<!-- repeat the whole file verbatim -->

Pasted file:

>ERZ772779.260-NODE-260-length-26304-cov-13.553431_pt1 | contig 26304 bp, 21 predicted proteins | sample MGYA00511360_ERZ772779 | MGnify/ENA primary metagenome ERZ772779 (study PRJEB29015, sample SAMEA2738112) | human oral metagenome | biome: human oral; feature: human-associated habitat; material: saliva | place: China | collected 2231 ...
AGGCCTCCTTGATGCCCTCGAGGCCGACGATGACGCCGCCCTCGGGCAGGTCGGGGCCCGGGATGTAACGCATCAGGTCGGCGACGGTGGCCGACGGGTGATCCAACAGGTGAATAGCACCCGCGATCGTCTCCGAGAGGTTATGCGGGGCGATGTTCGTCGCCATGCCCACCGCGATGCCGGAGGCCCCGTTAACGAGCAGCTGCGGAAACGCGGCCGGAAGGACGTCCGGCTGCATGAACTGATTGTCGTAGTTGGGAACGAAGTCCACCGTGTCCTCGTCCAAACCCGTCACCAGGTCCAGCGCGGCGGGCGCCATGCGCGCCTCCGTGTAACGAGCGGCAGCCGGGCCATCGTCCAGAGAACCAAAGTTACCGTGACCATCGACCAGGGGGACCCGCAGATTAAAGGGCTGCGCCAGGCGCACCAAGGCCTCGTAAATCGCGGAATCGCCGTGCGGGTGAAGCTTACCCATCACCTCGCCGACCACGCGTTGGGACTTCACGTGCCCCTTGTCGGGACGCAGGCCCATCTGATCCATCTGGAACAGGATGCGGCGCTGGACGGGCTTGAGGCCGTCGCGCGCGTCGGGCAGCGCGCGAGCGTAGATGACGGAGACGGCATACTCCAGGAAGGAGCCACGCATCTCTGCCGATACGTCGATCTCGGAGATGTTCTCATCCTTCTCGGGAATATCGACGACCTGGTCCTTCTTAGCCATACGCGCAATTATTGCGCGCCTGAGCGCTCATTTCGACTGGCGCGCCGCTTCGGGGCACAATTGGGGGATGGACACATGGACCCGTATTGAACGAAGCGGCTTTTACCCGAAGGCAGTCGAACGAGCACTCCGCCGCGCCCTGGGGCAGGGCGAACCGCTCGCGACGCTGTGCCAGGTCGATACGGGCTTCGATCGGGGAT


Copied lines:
>ERZ772779.260-NODE-260-length-26304-cov-13.553431_pt1 | contig 26304 bp, 21 predicted proteins | sample MGYA00511360_ERZ772779 | MGnify/ENA primary metagenome ERZ772779 (study PRJEB29015, sample SAMEA2738112) | human oral metagenome | biome: human oral; feature: human-associated habitat; material: saliva | place: China | collected 2231 ...
AGGCCTCCTTGATGCCCTCGAGGCCGACGATGACGCCGCCCTCGGGCAGGTCGGGGCCCGGGATGTAACGCATCAGGTCGGCGACGGTGGCCGACGGGTGATCCAACAGGTGAATAGCACCCGCGATCGTCTCCGAGAGGTTATGCGGGGCGATGTTCGTCGCCATGCCCACCGCGATGCCGGAGGCCCCGTTAACGAGCAGCTGCGGAAACGCGGCCGGAAGGACGTCCGGCTGCATGAACTGATTGTCGTAGTTGGGAACGAAGTCCACCGTGTCCTCGTCCAAACCCGTCACCAGGTCCAGCGCGGCGGGCGCCATGCGCGCCTCCGTGTAACGAGCGGCAGCCGGGCCATCGTCCAGAGAACCAAAGTTACCGTGACCATCGACCAGGGGGACCCGCAGATTAAAGGGCTGCGCCAGGCGCACCAAGGCCTCGTAAATCGCGGAATCGCCGTGCGGGTGAAGCTTACCCATCACCTCGCCGACCACGCGTTGGGACTTCACGTGCCCCTTGTCGGGACGCAGGCCCATCTGATCCATCTGGAACAGGATGCGGCGCTGGACGGGCTTGAGGCCGTCGCGCGCGTCGGGCAGCGCGCGAGCGTAGATGACGGAGACGGCATACTCCAGGAAGGAGCCACGCATCTCTGCCGATACGTCGATCTCGGAGATGTTCTCATCCTTCTCGGGAATATCGACGACCTGGTCCTTCTTAGCCATACGCGCAATTATTGCGCGCCTGAGCGCTCATTTCGACTGGCGCGCCGCTTCGGGGCACAATTGGGGGATGGACACATGGACCCGTATTGAACGAAGCGGCTTTTACCCGAAGGCAGTCGAACGAGCACTCCGCCGCGCCCTGGGGCAGGGCGAACCGCTCGCGACGCTGTGCCAGGTCGATACGGGCTTCGATCGGGGAT